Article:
Double Ranging Rook (相振り飛車 aifuribisha) is the class of openings when both players use Ranging Rook strategies. The josekis for these opening are less developed than many of the other types of games such as Double Static Rook (相居飛車 aiibisha) and Static Rook vs Ranging Rook.

Classification of positions by file[edit]

Ranging Rook strategies are classified according to which file the rook moves to. They are generally named from White's perspective since the strategies were originally developed as defensive positions by White.[b] For instance, the Third File Rook opening is named third file because when White moves the rook into position, it will end up on the third file (R-32). If the same Third File Rook opening were played by Black, then Black's rook would move to the seventh file (R-78).

The Opposing Rook opening moves a rook to the same file as the opponent's rook. For White, this Opposing Rook position is the second file (R-22) while the position played by Black is the eighth file (R-88). The moved rook thus opposes the opponent's rook.

Central Rook[edit]

Central Rook (中飛車) openings position the rook on the fifth (central) file.

In another variant of Central Rook called Cheerful Central Rook (ゴキゲン中飛車) the bishop's diagonal is kept open.

Fourth File Rook[edit]

Fourth File Rook (四間飛車) is a Ranging Rook opening in which the rook is moved to fourth file if played by White and the sixth file if played by Black.

Bishop Exchange Fourth File Rook (角交換四間飛車 kaku koukan shikenbisha) is an aggressive variant of Fourth File Rook in which the Ranging Rook player keeps the bishop's diagonal open allowing for bishop trades early in the game.

Fujii System[edit]

The Fujii System (藤井システム fujii shisutemu) is a complex system of piece development, castle formation, and counterattacking to be used with Ranging Rook strategies. It was invented by shogi professional Takeshi Fujii (藤井猛). It is particularly useful against Static Rook's Anaguma strategies, which prior to the development of the Fuiji system had started to seem invincible for Ranging Rook players.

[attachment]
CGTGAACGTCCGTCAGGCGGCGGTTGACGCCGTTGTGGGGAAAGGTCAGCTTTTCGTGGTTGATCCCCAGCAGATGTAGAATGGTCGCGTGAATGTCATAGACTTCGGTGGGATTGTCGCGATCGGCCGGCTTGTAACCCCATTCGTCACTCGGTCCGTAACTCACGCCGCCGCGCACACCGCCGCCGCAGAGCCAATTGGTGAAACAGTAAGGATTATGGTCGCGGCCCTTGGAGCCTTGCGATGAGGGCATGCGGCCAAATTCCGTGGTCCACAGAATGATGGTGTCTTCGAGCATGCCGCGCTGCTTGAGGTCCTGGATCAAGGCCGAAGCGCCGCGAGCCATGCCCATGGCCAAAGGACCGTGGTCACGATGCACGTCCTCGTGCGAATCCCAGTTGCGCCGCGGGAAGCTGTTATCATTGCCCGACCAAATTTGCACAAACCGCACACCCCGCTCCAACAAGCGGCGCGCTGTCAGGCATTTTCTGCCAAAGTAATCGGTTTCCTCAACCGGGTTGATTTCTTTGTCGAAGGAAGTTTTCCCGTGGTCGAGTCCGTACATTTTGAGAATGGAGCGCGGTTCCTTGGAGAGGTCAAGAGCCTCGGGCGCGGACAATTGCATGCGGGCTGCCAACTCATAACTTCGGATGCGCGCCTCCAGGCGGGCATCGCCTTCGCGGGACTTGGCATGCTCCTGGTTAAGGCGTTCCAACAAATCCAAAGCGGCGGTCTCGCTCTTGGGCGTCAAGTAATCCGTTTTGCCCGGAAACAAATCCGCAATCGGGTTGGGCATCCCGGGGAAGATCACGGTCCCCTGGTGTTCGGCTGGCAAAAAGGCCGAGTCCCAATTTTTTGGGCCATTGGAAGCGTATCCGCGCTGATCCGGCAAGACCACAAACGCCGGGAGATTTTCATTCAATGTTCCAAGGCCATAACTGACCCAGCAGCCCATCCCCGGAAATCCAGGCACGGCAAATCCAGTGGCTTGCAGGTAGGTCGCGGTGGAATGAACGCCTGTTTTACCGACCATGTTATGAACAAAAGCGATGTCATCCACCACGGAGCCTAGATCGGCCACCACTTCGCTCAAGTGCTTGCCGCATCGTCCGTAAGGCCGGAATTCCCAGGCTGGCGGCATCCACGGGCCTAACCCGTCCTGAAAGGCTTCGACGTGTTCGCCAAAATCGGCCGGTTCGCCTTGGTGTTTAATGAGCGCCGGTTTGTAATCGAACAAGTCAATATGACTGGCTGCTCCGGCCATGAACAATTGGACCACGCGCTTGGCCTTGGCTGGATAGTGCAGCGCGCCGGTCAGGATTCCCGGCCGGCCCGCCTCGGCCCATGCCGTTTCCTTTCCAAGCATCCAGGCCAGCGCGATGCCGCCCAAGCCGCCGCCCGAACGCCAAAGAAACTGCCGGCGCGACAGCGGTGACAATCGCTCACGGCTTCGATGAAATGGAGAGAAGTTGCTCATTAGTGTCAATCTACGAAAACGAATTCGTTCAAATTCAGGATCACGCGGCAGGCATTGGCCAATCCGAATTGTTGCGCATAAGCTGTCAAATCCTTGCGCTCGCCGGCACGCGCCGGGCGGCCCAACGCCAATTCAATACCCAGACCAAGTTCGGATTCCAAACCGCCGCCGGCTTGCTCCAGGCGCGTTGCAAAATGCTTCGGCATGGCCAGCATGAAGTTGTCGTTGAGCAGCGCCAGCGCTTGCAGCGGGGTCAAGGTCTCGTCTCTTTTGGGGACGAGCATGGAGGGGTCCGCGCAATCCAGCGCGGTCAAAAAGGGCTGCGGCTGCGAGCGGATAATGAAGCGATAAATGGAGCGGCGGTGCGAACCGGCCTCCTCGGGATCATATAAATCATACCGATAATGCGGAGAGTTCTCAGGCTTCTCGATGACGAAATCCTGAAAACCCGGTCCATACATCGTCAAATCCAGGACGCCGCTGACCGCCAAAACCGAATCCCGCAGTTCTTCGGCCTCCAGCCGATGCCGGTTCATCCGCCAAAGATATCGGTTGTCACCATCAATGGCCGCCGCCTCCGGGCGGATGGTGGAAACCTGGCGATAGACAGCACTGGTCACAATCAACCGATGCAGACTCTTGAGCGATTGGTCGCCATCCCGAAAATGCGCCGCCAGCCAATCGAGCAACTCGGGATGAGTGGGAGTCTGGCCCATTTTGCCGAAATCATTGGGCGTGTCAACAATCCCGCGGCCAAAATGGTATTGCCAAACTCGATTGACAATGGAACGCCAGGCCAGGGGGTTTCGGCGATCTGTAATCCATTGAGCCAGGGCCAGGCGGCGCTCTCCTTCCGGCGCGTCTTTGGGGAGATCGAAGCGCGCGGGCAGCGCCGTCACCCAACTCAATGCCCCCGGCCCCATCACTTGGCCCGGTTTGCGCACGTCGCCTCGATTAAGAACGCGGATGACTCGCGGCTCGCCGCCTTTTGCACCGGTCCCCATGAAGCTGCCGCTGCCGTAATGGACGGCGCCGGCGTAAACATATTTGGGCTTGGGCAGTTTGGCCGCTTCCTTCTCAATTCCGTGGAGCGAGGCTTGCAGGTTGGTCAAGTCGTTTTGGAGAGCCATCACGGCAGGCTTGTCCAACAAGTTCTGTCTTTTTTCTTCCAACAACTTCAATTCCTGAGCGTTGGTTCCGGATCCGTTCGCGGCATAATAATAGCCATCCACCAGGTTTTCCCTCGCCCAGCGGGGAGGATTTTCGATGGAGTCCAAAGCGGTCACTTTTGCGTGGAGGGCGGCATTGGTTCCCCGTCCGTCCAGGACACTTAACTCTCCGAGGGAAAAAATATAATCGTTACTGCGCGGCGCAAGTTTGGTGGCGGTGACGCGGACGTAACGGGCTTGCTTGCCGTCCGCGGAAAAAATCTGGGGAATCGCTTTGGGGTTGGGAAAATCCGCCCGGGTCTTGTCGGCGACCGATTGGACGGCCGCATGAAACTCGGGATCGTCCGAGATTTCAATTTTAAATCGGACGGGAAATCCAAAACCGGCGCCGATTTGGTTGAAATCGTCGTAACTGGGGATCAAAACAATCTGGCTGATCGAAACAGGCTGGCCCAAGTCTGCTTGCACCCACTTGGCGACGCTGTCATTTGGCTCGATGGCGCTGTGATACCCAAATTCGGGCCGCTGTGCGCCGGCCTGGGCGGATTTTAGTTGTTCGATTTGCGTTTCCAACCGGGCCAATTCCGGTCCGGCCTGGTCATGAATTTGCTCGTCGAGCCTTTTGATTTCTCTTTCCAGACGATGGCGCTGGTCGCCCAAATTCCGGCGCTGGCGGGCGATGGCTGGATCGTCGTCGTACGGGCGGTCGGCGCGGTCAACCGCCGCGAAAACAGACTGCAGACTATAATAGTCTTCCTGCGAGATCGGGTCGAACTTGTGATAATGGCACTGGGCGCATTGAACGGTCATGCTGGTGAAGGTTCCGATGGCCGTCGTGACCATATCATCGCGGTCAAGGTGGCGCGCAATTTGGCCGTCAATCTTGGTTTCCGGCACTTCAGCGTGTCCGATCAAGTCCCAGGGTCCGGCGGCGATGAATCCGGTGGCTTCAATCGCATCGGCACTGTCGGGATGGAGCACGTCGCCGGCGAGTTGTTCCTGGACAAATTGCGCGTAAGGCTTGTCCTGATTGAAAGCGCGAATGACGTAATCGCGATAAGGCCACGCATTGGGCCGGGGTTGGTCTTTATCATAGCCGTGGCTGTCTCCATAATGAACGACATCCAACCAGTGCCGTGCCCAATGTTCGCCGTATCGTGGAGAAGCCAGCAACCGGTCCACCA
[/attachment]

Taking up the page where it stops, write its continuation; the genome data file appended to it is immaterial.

Third File Rook[edit]

Third File Rook (三間飛車 sangenbisha) openings position the rook on third file if played by White and the seventh file if played by Black.

Ishida[edit]

The Ishida (石田流 ishida-ryū) openings – including Real Ishida (石田流本組 ishida-ryū hon gumi) and Quick Ishida (早石田 haya ishida) variations – are subcategories of Third File Rook in which the seventh file pawn (if played by Black) or the third file pawn (if played by White) is advanced to the 5th rank early in the opening, allowing the rook to move up to 76 (or 34 for White).

Opposing Rook[edit]

Opposing Rook (Black)
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Opposing Rook (向かい飛車 mukai hisha) positions the rook on eighth file (Black) where the bishop was originally (or the second file for White).

Feint Ranging Rook[edit]

Feint Ranging Rook (陽動振り飛車 yōdōfuribisha) is a Ranging Rook opening in which the player advances the rook's pawn, sending a false message to the opponent that they intend to play a Static Rook opening. Subsequently, the player positions the pieces in a Ranging Rook position and tries to take advantage of any poor piece development by the opponent.

See also[edit]

Notes[edit]

  1. ^ Playing 1. P-26 on the first move merely signals that Black is probably intending to play Static Rook from the beginning of the game instead of the third move. Thus, 1. P-76 is more flexible for Black and less informative to White.
  2. ^ This opening nomenclature also leads to the name of the Static Rook opening known as Right Fourth File Rook. Since Fourth File Rook refers to a Ranging Rook strategy, the addition of right is intended to distinguish the opening from the Ranging Rook opening by specifying that it is played on the player's right side. Thus, in Right Fourth File Rook played by White, the rook is moved to the sixth file (R-62) while in the same opening played by Black the rook actually moves to the fourth file (R-48). Thus, the generalization is that Ranging Rook openings are named from White's perspective while Static Rook openings are named from Black's perspective.

Bibliography[edit]

  • Kitao, Madoka (2011). Joseki at a glance. Translated by Kawasaki, Tomohide. Nekomado. ISBN 978-4-9052-2501-0.

External links[edit]